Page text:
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Recent study shows danger of popular nail polish brands

<p>Duke researchers and the Environmental Working Group discovered traces of an endocrine-disrupting chemical in women who used popular nail polish brands.</p>

Duke researchers and the Environmental Working Group discovered traces of an endocrine-disrupting chemical in women who used popular nail polish brands.

Women using nail polish may be ingesting toxins, new research suggests.

A recent study by Duke researchers and the Environmental Working Group—a nonprofit organization dedicated to protecting human health and the environment—found evidence of a toxic nail polish chemical in the bodies of women who used popular nail polish brands. The researchers discovered traces of triphenyl phosphate, or TPHP—a suspected endocrine-disrupting chemical—in all of the study’s participants just 10 to 14 hours after they painted their nails. Kate Hoffman, a research scientist at the Nicholas School of the Environment, who co-authored the study, said that the study’s goal was to investigate the possibility of TPHP in personal care products.

“We wanted to find out how much and the degree of human exposure through using nail polish,” she said.

TPHP has been linked to changes in hormone levels including endocrine disruption, Hoffman said. In addition, previous studies in animals have found connections between the chemical and adverse developmental and reproductive problems.

Hoffman explained that her study, which involved 17 Duke students, consisted of two phases. In the first, participants provided a urine sample that researchers tested for diphenyl phosphate or DPHP—which forms when the body metabolizes TPHP. The women then painted their nails and provided another sample. After using the nail polish, Hoffman’s group found that the women’s DPHP levels were six or seven times higher than before.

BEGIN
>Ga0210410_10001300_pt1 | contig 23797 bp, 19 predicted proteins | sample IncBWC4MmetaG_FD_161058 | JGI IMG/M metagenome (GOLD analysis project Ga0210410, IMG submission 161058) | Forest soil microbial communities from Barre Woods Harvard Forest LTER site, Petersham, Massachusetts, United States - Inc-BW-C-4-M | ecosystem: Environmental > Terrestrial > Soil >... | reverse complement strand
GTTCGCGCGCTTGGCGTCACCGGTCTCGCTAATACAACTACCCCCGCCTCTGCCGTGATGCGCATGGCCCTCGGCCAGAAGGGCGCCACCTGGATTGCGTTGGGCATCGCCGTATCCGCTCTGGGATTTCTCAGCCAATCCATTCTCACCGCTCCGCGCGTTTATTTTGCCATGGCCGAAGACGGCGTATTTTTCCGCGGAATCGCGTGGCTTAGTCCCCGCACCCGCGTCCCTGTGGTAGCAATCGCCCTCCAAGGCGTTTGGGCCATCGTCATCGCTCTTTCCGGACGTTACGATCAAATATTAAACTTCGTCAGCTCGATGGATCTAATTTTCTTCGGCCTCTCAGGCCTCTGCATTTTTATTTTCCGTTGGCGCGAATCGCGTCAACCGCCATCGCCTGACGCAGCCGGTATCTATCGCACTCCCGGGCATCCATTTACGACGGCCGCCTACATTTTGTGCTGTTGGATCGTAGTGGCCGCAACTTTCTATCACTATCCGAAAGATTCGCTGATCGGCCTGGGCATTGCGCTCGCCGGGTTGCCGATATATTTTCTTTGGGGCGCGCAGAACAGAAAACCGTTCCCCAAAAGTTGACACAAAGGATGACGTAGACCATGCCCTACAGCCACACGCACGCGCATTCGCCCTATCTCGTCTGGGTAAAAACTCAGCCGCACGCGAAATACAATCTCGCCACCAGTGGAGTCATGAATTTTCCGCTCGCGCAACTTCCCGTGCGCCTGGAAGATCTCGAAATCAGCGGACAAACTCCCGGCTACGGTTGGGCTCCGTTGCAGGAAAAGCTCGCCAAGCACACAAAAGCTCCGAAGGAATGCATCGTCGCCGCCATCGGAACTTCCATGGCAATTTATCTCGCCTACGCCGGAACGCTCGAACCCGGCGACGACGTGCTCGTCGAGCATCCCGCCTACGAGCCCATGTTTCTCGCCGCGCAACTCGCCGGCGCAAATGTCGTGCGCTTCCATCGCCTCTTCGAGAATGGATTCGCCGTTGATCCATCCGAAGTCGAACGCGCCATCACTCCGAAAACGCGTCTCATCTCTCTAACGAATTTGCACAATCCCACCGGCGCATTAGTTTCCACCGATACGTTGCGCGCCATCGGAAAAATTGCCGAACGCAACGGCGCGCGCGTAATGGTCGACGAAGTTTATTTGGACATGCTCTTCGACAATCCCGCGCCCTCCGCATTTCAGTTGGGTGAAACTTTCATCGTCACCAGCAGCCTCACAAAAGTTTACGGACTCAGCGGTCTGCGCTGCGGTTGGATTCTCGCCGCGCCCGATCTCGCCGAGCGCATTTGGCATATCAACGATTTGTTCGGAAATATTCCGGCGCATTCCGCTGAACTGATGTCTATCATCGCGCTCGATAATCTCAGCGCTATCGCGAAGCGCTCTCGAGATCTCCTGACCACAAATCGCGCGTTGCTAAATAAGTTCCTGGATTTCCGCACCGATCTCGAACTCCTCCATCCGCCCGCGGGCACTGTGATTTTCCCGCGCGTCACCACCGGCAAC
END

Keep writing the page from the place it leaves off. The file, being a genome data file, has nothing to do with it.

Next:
However, her research group was uncertain if the heightened levels were the result of participants absorbing the chemicals through their nails or breathing in the fumes of the nail polish, she said.

To test this, Hoffman’s group conducted a second phase of the study in which the women wore synthetic gloves and painted fake nails attached to the gloves. She said that in this case, no higher levels of the metabolite of TPHP were found in the women’s urine afterward.

Hoffman explained that the idea for the study came from previous research she had done on TPHP, which found that higher levels of TPHP in women’s bodies than men’s.

“We thought it might be used in personal care products because women use more [of them] than men,” she said.

The group’s research found that not only did TPHP exist in many popular nail polish brands—such as Sally Hansen and OPI—but that several polishes did not list the chemical in their ingredients.

“If someone was concerned [about the presence of TPHP], it could be hard to avoid because they don’t know what’s in the nail polish that they’re applying,” she said.

She noted that the presence of TPHP in nail polish is particularly concerning because of how often many women paint their nails. In August 2014, Nails Magazine—a nail salon industry trade publication—reported that 97 percent of American girls ages 12 to 14 use nail products such as polish and that 14 percent of all teens and tweens use them daily, according to market surveys.

Several Duke students found the research results disturbing.

“I always kind of thought [about toxic chemicals] in nail polish remover, but I never considered it for nail polish itself,” sophomore Peyton Dilweg said. “Now I’ll be doing a little more research examining the contents of nail polish.”

Sophomore Megan Conroy said that she was always suspicious of nail polish’s chemical contents, adding she no longer plans to use it because “it’s not worth the risk.”

Hoffman said, however, that she does not believe the study’s findings will significantly affect such a widespread practice.

“It’s very unlikely people will stop painting their nails,” she said.


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